Fourth Memorable Relation: Once when I awakened from sleep in the morning twilight, I saw as it were specters before my eyes in various shapes; and afterward when it was daylight I saw fatuous lights of different forms; some like sheets of paper filled with writing and folded again and again, so that they looked like falling stars which in their descent vanished in the air; and some like open books, some of which shone like little moons, and some burned like candles; among these were some books that ascended to a great height and there perished, and others that fell down to the earth and there crumbled to dust. From these appearances I conjectured that there were those standing below these meteors who dispute about imaginary matters, which they deem of great importance; for in the spiritual world such phenomena appear in the atmospheres from the reasonings of those standing below. And presently the sight of my spirit was opened, and I saw a number of spirits whose heads were wreathed with leaves of laurel, and their bodies clothed with flowered gowns, which signified that they were spirits who in the natural world had been famed for erudition. As I was in the spirit, I approached and mingled with the assembly. I then heard that they were bitterly and hotly disputing about connate ideas, whether any such were inherent in man from birth, as in beasts. Those who were in the negative turned away from those in the affirmative, and at length they stood apart from each other like the ranks of two armies ready to fight sword in hand; but as they had no swords, they fought with the points of words. [2] But suddenly an angelic spirit stood in their midst, and speaking with a loud voice said, "At a short distance from you I heard that you were engaged in hot dispute about connate ideas, whether they are inherent in men as in beasts; but I tell you, that men have no connate ideas, and that beasts have no ideas at all. You are therefore quarreling about nothing, or as the saying is, about goats' wool, or the beard of Time." Hearing this, they were all enraged and shouted, "Put him out; he talks contrary to common sense." But when they tried to put him out they saw that he was encompassed with heavenly light which they could not break through; for he was an angelic spirit. They therefore drew back and moved a little way from him; and when the light had been indrawn, the angel said to them, "Why are you angry? First listen, and put together the reasons I shall offer, and form a conclusion from them yourselves. I foresee that those among you who excel in judgment will accede, and will calm the tempests that have arisen in your minds." At these remarks they said, though still in an indignant tone, "Speak then, and we will listen." [3] So the angel began and said, "You believe that beasts have connate ideas; and this you have inferred from the fact that their actions seem to proceed from thought; and yet they have no thought whatever, and ideas are only predicable of thought. Furthermore, it is a characteristic of thought that those who think act in this or that manner for this or that purpose. Consider therefore, whether the spider which weaves its web with such perfect art thinks in its little head, I will stretch out my threads in this way, and bind them together with cross-threads, so that my web may not be blown asunder by a violent rush of air; at the inner ends of the threads, which shall form the center of the web, I will prepare a seat for myself, where I shall feel whatever touches my web, and run at once to the spot; so that if a fly gets in, he shall be entangled, and I will rush upon him instantly and bind him fast, and he shall serve me for food. Or again, does a bee think in his little head, I will fly abroad; I know where there are fields in bloom; and there I will get wax from the flowers, and will suck honey from them; and with the wax I will build compact rows of little cells in such a way that I and my companions can go in and out easily, as if by streets; then I will store in them abundance of honey, enough even for the coming winter, so that we may not die - and other marvelous things, in which they not only vie with the political and economical prudence of man, but even surpass it (see above, n. 12)? [4] Again, does the hornet think in his little head, I and my companions will build for ourselves a little house of thin paper, the walls of which we will make within like a labyrinth; and in the inmost we will prepare a kind of forum to which there shall be a way of ingress and of egress, contrived with such art that no living creature except those belonging to our own family, shall find the way to the inmost place where we are assembled? Again, does the silkworm, while it is a grub, think in its little head, Now is the time for me to prepare to spin silk, so that when it is spun, I may fly forth, and in the air, into which I could not ascend before, may sport with my equals and provide myself a posterity? Or do other worms so think, when they creep about the walls, and become nymphs, aureliae, chrysalides, and finally butterflies? Has a fly any idea about having congress with another in some one place and not another? [5] It is the same with larger animals as it is with these smaller ones; with birds and feathered creatures of all kinds when they pair, build their nests, lay their eggs therein, sit on them, hatch their young, provide food for them, care for them until they can fly, and then drive them from the nests as if they were not their own offspring; besides many other things. It is the same also with the beasts of the earth, with serpents and with fishes. Who among you cannot see from the above statements that the spontaneous acts of these creatures do not flow from any thought, of which alone ideas can be predicated? The error that beasts have ideas has come from no other source than a persuasion that they think equally with men, and that speech alone makes the difference between them." [6] After this, the angelic spirit looked around, and as he saw them still hesitating whether or not beasts have thought, he continued his discourse, and said, "I perceive that from those actions of brute animals that are similar to human actions, there still clings to you the fanciful idea that they possess thought. I will tell you, therefore, the source of those actions. Every beast, every bird, every fish, reptile, and insect has its own natural, sensual, and corporeal love, the abode of which is its head and the brains there; through their brains the spiritual world flows into their bodily senses immediately, and through them determines their actions; this is the reason why their bodily senses are much more exquisite than those of men. That influx from the spiritual world is what is called instinct; and it is called instinct because it exists without the mediation of thought. There are also things accessory to instinct that arise from habit. But their love, through which comes from the spiritual world their determination to action, is a love solely for nutrition and propagation, not for any knowledge, intelligence, or wisdom, by means of which the love in men is gradually developed." [7] That man has no connate ideas, is manifestly evident from the fact that he has no connate thought; and where there is no thought there are no ideas; for they belong mutually to each other. This may be inferred from new-born infants, in that they can do nothing but suck and breathe. Their being able to suck is not from anything connate, but from a continual sucking in the mother's womb; and they are able to breathe because they are alive, for this is a universal of life. Even their bodily senses are in the utmost obscurity, and from this they gradually work their way out by means of objects; and in like manner their powers of motion by habitual exercise. And as they gradually learn to utter words and pronounce them at first without any idea, there springs up in them some obscure element of fancy; and as this grows clearer an obscure element of imagination is born, and from that, of thought. Along with the forming of this state ideas spring forth, which, as before said, make one with thought; and from no thought, thought is developed by instruction. While, therefore, men have ideas, they are not connate, but are formed, and from them flow their speech and actions. That nothing is connate with man except a capacity to know, to understand, and to be wise, as also an inclination to love not only these things but also the neighbor and God, may be seen in the Memorable Relation above (n. 48), and also in some Memorable Relations further on. After this I looked around and saw Leibnitz and Wolff near at hand, who were attending closely to the reasoning advanced by the angelic spirit. Leibnitz then drew near and expressed his concurrence; but Wolff went away both denying and affirming, for he did not excel in interior judgment as Leibnitz did.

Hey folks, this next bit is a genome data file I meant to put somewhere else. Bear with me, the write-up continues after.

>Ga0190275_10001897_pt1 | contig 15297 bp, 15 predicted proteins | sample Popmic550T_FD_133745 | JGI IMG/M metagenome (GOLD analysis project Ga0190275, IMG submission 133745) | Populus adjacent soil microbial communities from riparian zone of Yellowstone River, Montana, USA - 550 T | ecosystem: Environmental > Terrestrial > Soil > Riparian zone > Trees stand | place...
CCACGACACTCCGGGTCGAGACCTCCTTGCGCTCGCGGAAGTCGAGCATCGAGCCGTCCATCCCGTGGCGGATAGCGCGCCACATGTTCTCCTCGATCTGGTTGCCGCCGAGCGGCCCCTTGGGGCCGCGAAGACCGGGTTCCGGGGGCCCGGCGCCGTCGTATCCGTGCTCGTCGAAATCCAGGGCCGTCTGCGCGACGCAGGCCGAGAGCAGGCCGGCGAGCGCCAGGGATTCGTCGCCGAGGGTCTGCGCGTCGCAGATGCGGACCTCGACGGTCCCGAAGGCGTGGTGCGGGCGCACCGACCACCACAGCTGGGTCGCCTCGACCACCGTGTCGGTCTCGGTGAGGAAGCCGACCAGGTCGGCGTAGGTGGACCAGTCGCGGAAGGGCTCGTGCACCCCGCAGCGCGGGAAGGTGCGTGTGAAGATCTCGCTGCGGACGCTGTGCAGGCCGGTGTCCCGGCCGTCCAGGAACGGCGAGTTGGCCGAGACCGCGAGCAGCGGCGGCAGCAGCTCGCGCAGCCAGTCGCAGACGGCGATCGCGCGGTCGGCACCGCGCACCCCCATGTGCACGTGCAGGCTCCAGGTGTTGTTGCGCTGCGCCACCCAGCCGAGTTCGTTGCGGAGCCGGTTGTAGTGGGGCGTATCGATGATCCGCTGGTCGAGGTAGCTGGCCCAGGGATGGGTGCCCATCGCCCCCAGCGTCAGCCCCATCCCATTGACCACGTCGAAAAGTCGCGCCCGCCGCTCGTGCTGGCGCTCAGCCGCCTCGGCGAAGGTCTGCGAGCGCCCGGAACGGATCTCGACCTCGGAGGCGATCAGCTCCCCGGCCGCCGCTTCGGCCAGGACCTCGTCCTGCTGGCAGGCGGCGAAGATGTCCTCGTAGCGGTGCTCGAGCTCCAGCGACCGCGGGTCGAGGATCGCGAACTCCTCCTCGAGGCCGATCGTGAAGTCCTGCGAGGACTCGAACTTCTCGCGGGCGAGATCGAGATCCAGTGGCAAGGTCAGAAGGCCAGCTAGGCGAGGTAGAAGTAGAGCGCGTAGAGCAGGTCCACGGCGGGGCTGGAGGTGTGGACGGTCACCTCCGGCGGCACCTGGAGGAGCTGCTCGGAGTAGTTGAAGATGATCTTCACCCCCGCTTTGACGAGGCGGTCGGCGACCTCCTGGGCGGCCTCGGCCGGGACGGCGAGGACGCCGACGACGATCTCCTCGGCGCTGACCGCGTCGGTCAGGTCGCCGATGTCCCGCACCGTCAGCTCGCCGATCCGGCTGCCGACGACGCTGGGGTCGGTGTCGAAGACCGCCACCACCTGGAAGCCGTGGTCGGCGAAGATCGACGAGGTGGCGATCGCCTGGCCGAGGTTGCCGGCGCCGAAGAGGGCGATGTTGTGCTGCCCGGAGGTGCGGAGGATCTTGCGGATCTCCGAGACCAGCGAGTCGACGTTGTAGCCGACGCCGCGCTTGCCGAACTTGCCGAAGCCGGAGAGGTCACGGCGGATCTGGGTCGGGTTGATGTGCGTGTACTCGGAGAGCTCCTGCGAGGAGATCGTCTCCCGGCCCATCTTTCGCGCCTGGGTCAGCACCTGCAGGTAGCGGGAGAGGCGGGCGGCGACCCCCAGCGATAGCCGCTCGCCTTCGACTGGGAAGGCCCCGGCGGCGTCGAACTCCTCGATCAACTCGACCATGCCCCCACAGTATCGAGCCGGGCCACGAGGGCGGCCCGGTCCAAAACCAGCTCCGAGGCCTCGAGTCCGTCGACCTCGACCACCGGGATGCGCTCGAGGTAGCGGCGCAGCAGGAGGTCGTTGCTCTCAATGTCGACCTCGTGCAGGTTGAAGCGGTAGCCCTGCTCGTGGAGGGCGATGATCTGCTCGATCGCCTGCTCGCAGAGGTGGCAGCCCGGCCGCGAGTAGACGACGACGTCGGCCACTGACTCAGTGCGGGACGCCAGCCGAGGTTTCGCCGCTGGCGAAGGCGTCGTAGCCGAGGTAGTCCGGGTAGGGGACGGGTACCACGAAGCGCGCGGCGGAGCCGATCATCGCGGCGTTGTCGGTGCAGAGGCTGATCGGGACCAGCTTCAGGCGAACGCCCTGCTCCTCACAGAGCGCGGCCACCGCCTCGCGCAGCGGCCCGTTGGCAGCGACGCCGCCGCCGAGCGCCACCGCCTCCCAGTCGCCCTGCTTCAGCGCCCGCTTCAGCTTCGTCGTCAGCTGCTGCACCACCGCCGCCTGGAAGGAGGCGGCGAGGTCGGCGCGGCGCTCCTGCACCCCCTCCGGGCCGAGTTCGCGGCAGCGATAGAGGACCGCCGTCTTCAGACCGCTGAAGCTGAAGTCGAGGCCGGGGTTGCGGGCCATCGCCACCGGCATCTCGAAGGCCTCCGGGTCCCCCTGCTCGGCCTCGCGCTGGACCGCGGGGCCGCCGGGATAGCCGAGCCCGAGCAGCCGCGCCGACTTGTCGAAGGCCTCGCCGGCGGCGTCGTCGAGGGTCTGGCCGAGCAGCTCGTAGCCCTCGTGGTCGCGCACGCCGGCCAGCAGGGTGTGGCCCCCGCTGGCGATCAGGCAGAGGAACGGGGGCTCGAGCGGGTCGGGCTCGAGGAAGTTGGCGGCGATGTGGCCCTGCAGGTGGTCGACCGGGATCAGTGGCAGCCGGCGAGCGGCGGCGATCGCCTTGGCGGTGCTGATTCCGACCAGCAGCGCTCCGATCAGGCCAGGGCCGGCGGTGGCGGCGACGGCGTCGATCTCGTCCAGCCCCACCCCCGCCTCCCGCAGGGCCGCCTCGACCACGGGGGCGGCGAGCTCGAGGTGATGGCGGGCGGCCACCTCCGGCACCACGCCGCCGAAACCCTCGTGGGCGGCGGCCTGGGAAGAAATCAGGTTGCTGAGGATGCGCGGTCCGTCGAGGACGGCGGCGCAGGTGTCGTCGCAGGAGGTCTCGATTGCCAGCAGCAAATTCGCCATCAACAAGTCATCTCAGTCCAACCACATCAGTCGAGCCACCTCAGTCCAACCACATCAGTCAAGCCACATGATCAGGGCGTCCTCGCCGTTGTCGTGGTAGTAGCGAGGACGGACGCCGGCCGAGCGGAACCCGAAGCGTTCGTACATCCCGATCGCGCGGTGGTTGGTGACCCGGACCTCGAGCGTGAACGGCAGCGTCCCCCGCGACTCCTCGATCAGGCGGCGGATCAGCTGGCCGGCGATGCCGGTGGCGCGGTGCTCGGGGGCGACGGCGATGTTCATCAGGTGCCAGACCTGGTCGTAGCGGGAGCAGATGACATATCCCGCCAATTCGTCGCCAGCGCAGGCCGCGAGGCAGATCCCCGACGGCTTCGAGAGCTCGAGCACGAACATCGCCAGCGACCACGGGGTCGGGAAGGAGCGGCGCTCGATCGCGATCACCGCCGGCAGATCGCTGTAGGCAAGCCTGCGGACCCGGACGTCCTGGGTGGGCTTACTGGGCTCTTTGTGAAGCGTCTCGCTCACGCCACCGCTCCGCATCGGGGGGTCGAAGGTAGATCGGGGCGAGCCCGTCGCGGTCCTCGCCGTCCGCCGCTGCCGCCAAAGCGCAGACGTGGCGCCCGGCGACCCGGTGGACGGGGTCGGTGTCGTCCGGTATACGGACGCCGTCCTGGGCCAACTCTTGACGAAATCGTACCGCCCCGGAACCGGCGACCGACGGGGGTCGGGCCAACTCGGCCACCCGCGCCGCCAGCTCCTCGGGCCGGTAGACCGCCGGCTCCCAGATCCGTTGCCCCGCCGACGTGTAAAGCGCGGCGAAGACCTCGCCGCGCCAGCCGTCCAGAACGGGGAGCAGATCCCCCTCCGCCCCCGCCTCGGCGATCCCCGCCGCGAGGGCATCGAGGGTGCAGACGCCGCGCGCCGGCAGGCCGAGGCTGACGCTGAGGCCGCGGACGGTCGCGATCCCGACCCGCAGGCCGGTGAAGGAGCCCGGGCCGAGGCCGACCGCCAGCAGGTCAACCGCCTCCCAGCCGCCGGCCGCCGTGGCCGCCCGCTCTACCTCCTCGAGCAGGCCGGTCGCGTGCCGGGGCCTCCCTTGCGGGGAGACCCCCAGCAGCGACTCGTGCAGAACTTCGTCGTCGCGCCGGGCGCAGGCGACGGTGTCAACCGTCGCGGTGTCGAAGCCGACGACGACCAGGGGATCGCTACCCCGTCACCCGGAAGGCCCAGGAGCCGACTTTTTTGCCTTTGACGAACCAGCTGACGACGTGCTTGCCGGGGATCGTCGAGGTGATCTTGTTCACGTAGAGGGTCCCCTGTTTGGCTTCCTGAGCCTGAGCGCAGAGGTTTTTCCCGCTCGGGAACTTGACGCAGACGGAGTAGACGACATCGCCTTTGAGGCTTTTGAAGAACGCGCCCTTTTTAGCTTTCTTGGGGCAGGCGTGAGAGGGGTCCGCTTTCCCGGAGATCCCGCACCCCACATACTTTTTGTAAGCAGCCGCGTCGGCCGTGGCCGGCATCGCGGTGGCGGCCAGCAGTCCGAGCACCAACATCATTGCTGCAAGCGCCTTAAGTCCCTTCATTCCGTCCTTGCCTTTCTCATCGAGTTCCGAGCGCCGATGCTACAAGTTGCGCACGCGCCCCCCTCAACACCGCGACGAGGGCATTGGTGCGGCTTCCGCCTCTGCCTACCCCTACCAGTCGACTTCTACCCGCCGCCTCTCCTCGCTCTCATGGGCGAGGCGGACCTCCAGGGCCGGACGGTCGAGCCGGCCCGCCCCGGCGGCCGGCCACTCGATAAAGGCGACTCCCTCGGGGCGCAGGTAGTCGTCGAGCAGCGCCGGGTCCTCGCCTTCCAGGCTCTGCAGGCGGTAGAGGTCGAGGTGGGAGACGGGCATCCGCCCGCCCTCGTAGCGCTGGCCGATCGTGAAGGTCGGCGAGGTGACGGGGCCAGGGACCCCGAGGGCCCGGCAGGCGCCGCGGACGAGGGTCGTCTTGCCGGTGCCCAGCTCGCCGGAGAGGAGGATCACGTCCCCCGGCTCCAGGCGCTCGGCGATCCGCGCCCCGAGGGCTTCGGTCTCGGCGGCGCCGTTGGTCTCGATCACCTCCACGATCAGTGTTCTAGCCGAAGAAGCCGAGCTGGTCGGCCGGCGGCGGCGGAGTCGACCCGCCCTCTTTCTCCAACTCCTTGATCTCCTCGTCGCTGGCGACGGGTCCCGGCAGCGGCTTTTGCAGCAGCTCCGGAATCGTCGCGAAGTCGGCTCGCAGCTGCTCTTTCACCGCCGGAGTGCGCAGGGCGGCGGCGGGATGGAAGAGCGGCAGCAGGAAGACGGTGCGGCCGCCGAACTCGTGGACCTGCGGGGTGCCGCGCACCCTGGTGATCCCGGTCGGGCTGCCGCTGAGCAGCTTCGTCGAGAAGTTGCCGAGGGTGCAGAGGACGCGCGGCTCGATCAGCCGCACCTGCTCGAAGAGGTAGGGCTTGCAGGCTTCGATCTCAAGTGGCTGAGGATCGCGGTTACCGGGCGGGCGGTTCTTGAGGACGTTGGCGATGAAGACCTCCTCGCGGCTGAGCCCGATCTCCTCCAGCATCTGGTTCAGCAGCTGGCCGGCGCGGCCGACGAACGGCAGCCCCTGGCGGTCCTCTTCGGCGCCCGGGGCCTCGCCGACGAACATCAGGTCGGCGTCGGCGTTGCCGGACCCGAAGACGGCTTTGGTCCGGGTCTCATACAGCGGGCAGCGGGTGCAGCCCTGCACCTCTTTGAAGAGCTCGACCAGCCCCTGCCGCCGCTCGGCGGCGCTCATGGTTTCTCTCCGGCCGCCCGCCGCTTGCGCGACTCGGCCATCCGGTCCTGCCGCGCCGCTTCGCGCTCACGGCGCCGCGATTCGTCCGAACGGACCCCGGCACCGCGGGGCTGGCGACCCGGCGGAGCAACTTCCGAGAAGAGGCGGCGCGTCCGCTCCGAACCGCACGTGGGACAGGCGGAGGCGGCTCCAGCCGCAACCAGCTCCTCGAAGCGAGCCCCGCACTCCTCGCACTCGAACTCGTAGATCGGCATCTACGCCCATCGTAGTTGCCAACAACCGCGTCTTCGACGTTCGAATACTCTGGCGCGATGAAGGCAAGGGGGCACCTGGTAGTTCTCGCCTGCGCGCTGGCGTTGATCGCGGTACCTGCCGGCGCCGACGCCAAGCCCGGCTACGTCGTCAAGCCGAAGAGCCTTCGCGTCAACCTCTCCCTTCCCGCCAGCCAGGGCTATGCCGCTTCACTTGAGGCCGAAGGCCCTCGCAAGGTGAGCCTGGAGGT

CHAPTER 6 FAITH From the wisdom of the ancients came forth this tenet, that the universe and each and all things therein relate to good and truth; and thus that all things pertaining to the church relate to love or charity and faith, since everything that flows forth from love or charity is called good, and everything that flows forth from faith is called true. Since then charity and faith are distinguishably two, and yet make one in man, that he may be a man of the church, that is, that the church may be in him, it was a matter of controversy and dispute among the ancients, which one of the two should be first, and which therefore is by right to be called the firstborn. Some of them said that truth is first and consequently faith; and some good, and consequently charity. For they saw that immediately after birth man learns to talk and think, and is thereby perfected in understanding, which is done by means of knowledges, and by this means he learns and understands what is true; and afterwards by means of this he learns and understands what is good; consequently, that he first learns what faith is, and afterward what charity is. Those who so comprehended this subject, supposed that the truth of faith was the firstborn, and that good of charity was born afterwards; for which reason they gave to faith the eminence and prerogative of primogeniture. But those who so reasoned overwhelmed their own understandings with such a multitude of arguments in favor of faith, as not to see that faith is not faith unless it is conjoined with charity, and that charity is not charity unless conjoined with faith, and thus that they make one, and if not so conjoined, neither of them is anything in the church. That they do completely make one, will be shown in what follows. [2] But in these prefatory remarks I will show briefly how or in what respect they make one; for this is important as throwing some light on what follows. Faith, by which is also meant truth, is first in time; while charity, by which is also meant good, is first in end; and that which is first in end, is actually first, because it is primary, therefore also it is the firstborn, while that which is first in time, is not actually first, but only apparently so. But to make this understood, it shall be illustrated by comparisons with the building of a temple, and of a house, the laying out of a garden, and the preparation of a field. In the building of a temple, the first thing in time is to lay the foundation, erect the walls and put on the roof; then to put in the altar and rear the pulpit; while the first thing in end is the worship of God therein, for the sake of which the preceding work is done. In the building of a house, the first thing in time is to build its outside parts, and also to furnish it with various articles of necessity; while the first thing in end is a suitable dwelling for the man and the others who are to constitute his household. In the laying out of a garden, the first thing in time is to level the ground, prepare the soil, and plant trees in it and sow in it the seeds of such things as will be of use; while the first thing in end is the use of its products. In the preparation of a field, the first thing in time is to smooth, plough and harrow it, and then to sow it; while the first thing in end is the crop; thus again, use. From these comparisons anyone may conclude what is essentially first. Does not everyone who wishes to build a temple or a house, or to lay out a garden, or cultivate a field, first intend some use? And does he not continually keep this in his mind and meditate upon it while he is procuring the means to it? We therefore conclude that the truth of faith is first in time, but that the good of charity is first in end; and that this latter, because it is primary, is actually the firstborn in the mind. [3] But it is necessary to know what faith is, what charity is, each in its essence; and this cannot be known unless each is divided into separate propositions - faith into its own, and charity into its own. Faith shall therefore be treated under the following heads: 1. Saving faith is faith in the Lord God the Savior, Jesus Christ. 2. The sum of faith is that he who lives well and believes rightly, is saved by the Lord. 3. Man acquires faith by going to the Lord, learning truths from the Word, and living according to them. 4. An abundance of truths cohering as if in a bundle, exalts and perfects faith. 5. Faith without charity is not faith, and charity without faith is not charity, and neither has life except from the Lord. 6. The Lord, charity, and faith make one, like life, will, and understanding in man; and if they are divided, each perishes, like a pearl reduced to powder. 7. The Lord is charity and faith in man, and man is charity and faith in the Lord. 8. Charity and faith are together in good works. 9. There is a true faith, a spurious faith, and a hypocritical faith. 10. In the evil there is no faith. These shall now be explained separately.